Federation of Indian Export Organisations (FIEO) works to “help the state and entrepreneurs know about investment opportunities”. Mr. K Unnikrishnan, Director General, FIEO, participated in the trainings along with three of his colleagues. He explained that prior to last month’s training, FIEO had not been aware of online compiled information on the Foreign Direct Investment (FDI) inflows and outflows of a country. “Many times, we were searching in the dark to get adequate information. I find that the investment data introduced by ITC is a gold mine, which I am sure will help us in providing guidance to members of FIEO.”
Similarly, Mr. Vijaya Kumar C., Assistant Director, International Marketing Department, Council for Leather Exports of India (CLE) described becoming “more able to understand the basic about international trade flows” through the training. Mr. Kumar explained that this in turn has made him and his team more able to “spot untapped potential in a particular market”.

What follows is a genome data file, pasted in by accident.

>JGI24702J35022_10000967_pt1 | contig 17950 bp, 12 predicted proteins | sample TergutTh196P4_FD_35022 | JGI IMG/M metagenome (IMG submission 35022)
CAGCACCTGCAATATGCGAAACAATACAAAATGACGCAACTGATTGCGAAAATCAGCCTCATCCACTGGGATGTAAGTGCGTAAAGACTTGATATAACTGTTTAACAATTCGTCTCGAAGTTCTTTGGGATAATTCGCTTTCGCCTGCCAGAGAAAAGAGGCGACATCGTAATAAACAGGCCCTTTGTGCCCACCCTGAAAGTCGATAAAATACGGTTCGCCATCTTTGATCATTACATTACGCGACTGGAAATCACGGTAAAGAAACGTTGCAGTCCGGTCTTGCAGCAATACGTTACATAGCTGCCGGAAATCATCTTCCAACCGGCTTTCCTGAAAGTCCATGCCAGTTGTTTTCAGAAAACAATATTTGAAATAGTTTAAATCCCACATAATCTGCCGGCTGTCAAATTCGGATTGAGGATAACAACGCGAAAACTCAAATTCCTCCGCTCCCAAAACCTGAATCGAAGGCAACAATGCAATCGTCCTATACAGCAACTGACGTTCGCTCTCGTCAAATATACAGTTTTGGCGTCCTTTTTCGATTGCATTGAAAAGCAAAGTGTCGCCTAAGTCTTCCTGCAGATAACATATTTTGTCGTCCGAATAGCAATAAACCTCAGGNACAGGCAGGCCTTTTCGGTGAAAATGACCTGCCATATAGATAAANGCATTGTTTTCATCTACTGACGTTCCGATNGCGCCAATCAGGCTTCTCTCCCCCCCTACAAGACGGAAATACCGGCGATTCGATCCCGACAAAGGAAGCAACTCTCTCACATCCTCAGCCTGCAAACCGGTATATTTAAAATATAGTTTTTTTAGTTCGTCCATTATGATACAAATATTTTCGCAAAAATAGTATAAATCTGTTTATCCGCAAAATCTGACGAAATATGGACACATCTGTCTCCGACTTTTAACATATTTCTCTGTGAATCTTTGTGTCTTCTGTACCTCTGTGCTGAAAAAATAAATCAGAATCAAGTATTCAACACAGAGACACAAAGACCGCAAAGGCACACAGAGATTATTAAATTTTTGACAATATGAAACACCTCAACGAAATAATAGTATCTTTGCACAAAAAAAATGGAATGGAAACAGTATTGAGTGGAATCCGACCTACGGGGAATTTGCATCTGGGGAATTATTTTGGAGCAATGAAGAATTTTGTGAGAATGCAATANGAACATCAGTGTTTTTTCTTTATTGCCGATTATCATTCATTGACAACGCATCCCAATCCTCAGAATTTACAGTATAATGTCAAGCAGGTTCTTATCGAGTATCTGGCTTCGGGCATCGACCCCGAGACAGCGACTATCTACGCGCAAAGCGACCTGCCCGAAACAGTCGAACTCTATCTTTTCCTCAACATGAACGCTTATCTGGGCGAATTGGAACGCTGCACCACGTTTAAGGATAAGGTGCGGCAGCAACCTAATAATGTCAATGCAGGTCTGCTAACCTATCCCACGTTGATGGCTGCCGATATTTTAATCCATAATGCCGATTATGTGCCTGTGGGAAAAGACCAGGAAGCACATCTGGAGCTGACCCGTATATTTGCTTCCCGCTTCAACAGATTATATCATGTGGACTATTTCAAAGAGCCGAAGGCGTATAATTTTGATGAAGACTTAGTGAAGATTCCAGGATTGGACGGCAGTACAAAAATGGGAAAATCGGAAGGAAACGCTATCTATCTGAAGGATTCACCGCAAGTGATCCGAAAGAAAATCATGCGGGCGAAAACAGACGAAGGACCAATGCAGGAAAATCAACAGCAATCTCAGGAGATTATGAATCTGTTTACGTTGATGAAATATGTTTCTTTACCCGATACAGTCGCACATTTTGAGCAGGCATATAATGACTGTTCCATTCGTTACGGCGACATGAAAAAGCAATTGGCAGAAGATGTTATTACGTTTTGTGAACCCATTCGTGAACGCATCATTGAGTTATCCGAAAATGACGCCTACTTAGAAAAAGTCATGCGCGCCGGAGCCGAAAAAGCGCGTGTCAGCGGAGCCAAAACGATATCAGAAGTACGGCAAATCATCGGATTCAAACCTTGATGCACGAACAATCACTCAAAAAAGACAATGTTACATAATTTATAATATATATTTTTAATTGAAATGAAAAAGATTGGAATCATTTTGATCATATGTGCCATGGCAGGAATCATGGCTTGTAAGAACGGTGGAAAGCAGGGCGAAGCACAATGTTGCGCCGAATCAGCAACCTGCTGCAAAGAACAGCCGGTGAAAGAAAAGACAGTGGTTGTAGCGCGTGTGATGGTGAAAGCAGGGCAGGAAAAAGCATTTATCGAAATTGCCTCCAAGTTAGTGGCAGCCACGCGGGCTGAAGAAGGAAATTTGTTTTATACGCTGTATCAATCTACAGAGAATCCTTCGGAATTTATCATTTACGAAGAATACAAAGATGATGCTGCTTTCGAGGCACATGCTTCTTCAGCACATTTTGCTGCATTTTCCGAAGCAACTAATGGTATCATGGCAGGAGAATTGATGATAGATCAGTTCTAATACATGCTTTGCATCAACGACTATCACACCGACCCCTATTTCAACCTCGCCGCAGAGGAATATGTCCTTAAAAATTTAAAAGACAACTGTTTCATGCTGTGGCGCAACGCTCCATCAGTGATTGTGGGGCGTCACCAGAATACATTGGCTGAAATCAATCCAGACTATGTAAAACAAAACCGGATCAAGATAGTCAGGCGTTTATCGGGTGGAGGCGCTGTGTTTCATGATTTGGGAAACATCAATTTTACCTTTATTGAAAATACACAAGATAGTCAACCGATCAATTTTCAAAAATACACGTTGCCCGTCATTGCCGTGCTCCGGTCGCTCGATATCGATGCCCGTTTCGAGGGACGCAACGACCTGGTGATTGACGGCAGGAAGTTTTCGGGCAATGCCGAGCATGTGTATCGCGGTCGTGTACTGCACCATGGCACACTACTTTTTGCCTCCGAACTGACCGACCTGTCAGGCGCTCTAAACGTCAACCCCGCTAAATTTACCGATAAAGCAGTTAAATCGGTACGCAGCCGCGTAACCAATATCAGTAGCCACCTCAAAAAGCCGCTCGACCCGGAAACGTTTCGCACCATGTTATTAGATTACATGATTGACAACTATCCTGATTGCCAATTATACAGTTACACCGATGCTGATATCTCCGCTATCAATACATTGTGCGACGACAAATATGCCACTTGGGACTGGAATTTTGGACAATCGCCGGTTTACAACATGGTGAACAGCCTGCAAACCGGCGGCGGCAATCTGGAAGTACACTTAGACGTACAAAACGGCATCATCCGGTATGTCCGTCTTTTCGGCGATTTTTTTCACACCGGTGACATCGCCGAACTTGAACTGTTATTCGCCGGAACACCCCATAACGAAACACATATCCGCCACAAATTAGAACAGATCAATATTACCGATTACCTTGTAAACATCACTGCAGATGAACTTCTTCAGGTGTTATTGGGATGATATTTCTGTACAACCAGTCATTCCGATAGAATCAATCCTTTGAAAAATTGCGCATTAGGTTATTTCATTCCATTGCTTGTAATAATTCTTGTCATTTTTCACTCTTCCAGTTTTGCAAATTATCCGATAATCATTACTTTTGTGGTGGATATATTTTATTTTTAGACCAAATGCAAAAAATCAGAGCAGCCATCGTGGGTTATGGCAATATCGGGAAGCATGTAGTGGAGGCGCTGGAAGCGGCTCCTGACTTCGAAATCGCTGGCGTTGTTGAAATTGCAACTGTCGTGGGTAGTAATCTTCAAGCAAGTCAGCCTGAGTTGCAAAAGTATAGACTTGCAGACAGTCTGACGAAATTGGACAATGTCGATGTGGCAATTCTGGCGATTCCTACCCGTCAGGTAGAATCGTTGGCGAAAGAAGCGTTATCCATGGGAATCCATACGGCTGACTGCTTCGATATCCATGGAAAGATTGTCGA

What did the training cover?
The training covered subjects ranging from export potential and identifying new opportunities, to market diversification and market requirements. Parts of the training were specifically geared to help BSOs recognize the importance of preferential trade agreements (PTAs) and associated rules of origin in supply chain management. Some sessions were sector-focused, relevant to the key sectors that the BSOs operate in, and the participants were able to ask questions, practice new skills and receive certification at the end.
Above all, BSOs came away able to identify the emerging opportunities, constraints and risks relevant to the specific businesses in their membership. They can use these market analysis skills and capacities to give relevant advice to their firms, enabling them to adapt to take advantage of emerging opportunities, dodge the risks, and come out the other side of the pandemic with resilience and sustainable business solutions.